Supra-molecular Architectures at Surfaces for Probing Structure, Electron and Spin States
Well defined electronic and spintronic interfaces can be architectured by combining self-assembly and surface science. The atomically clean metal surface in the ultra-high vacuum provides a very specific environment affecting the behaviour of the ad-molecules as well as the adsorbent-adsorbate interaction. Depending on the bonding at the interface, complex electronic and magnetic interaction can occur which can be explored using spectro-microscopy correlation, in this case photoemission and photoabsorption spectroscopy (PES, PAS) and Scanning Tunnelling Microscopy (STM).
One example is provided by the emergence of quantum dot states from the interaction of a porous network with the 2D (Shockley) surface state of Cu(111) which exhibit sufficient residual coupling to show the emergence of a band-like structure in angle resolved photoemission experiments . In another example, specifically chosen surface supported molecules have been shown to exhibit ferromagnetic  or anti-ferromagnetic  exchange interaction and their spin system has been shown to change induced by physical parameters and / or chemical stimuli . By combining supra-molecular chemistry with on-surface coordination chemistry, the reversible spin switching of self-assembled bi-molecular arrays has recently been demonstrated.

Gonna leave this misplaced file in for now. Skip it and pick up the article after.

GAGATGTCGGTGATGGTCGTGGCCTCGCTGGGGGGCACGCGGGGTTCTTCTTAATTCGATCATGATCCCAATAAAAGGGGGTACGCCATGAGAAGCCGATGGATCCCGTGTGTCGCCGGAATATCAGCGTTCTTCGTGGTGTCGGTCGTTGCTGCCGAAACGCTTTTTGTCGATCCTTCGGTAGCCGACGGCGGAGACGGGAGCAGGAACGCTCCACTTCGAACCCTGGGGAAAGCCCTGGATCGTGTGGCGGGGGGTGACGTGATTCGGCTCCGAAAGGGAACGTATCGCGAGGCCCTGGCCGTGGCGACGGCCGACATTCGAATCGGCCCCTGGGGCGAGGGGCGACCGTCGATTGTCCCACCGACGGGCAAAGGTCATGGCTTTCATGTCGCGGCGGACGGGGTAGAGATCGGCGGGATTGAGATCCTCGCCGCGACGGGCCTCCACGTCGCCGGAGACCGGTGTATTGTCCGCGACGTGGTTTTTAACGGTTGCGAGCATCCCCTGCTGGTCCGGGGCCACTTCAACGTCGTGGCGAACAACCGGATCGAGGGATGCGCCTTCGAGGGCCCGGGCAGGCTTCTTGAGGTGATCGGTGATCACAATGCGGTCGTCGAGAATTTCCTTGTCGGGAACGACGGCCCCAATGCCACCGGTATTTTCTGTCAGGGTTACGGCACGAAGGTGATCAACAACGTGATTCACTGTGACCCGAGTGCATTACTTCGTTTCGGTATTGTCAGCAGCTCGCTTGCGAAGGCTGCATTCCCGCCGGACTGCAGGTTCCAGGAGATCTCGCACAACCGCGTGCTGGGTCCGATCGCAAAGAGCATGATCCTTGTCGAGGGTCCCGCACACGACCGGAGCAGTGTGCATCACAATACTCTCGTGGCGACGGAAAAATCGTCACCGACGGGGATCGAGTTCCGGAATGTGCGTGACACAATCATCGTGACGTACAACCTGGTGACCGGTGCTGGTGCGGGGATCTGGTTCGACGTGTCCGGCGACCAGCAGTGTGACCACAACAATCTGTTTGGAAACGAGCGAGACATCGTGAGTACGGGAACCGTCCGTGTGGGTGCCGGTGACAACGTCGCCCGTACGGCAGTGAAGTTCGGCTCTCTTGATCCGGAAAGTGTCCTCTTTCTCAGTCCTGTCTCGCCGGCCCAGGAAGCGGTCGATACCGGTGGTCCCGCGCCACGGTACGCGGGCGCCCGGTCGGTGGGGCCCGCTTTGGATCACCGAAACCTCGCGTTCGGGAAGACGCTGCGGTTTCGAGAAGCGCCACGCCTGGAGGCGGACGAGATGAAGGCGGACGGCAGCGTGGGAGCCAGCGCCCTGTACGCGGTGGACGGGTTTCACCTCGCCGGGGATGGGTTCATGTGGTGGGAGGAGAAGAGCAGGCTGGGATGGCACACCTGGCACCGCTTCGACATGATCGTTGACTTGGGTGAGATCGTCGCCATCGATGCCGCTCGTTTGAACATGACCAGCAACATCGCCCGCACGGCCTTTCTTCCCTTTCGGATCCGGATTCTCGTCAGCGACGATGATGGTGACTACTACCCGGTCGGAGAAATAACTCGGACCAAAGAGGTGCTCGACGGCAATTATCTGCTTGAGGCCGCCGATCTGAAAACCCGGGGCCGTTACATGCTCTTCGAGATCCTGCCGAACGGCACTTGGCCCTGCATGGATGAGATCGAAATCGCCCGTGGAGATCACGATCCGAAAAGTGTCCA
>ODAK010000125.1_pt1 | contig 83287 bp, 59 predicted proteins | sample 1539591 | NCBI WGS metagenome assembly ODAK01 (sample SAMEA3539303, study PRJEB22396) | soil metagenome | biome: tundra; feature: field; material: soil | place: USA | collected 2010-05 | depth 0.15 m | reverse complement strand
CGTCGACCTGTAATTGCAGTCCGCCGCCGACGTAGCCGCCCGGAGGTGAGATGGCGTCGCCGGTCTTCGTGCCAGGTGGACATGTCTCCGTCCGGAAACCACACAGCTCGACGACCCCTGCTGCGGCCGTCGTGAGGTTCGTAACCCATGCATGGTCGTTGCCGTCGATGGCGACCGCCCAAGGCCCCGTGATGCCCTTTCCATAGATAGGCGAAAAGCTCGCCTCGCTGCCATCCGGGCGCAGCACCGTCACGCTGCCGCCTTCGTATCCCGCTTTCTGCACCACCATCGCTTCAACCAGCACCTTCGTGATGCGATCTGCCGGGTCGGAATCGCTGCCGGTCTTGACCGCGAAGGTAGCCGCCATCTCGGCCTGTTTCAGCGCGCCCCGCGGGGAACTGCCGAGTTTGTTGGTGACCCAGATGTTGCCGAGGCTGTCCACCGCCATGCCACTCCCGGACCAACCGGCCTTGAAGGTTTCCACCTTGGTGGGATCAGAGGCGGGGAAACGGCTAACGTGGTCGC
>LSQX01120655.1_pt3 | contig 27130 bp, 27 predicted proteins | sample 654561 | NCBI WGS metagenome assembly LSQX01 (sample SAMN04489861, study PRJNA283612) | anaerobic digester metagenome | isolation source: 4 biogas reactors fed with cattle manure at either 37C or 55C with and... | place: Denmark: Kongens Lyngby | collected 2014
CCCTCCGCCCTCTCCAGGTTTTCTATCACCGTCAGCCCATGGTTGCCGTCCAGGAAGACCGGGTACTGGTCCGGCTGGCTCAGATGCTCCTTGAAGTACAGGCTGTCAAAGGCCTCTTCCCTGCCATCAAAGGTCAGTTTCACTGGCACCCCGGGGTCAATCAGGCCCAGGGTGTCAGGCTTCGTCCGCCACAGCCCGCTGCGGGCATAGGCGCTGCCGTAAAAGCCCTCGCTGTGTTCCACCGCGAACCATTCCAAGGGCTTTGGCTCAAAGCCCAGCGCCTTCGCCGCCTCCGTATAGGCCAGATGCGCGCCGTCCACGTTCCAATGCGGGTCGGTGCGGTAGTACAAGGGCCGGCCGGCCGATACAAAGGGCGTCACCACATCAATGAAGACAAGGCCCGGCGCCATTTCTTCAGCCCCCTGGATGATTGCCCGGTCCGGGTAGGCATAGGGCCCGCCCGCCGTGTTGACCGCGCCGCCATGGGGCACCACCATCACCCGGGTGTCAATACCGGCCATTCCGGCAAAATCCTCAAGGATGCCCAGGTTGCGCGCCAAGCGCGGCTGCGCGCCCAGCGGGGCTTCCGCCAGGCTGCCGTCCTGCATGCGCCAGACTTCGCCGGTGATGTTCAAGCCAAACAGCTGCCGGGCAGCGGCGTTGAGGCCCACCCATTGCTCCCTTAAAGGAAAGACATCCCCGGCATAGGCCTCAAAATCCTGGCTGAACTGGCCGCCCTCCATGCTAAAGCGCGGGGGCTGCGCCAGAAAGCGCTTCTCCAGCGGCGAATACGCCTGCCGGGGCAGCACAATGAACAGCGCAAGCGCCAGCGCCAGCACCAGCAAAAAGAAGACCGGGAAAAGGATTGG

All these examples have in common that the molecular interfaces are well defined by their production from atomically clean substrates and molecular building blocks. The physics and chemistry of these unprecedented systems, which are addressable by scanning probes, provide insight into novel materials in their assembly, their electronic and spintronic properties which emerge from the interaction of their components down to the scale of single atoms, molecules and bonds.
Scheme. 1. Controlling the spin state of a supra-molecular array of Fe-Phthalocyanines and Mn-Phthalocyanines by NH3 as a stimulus. The NH3 binding can be reversed by thermal desorption which brings the system back to its original state.
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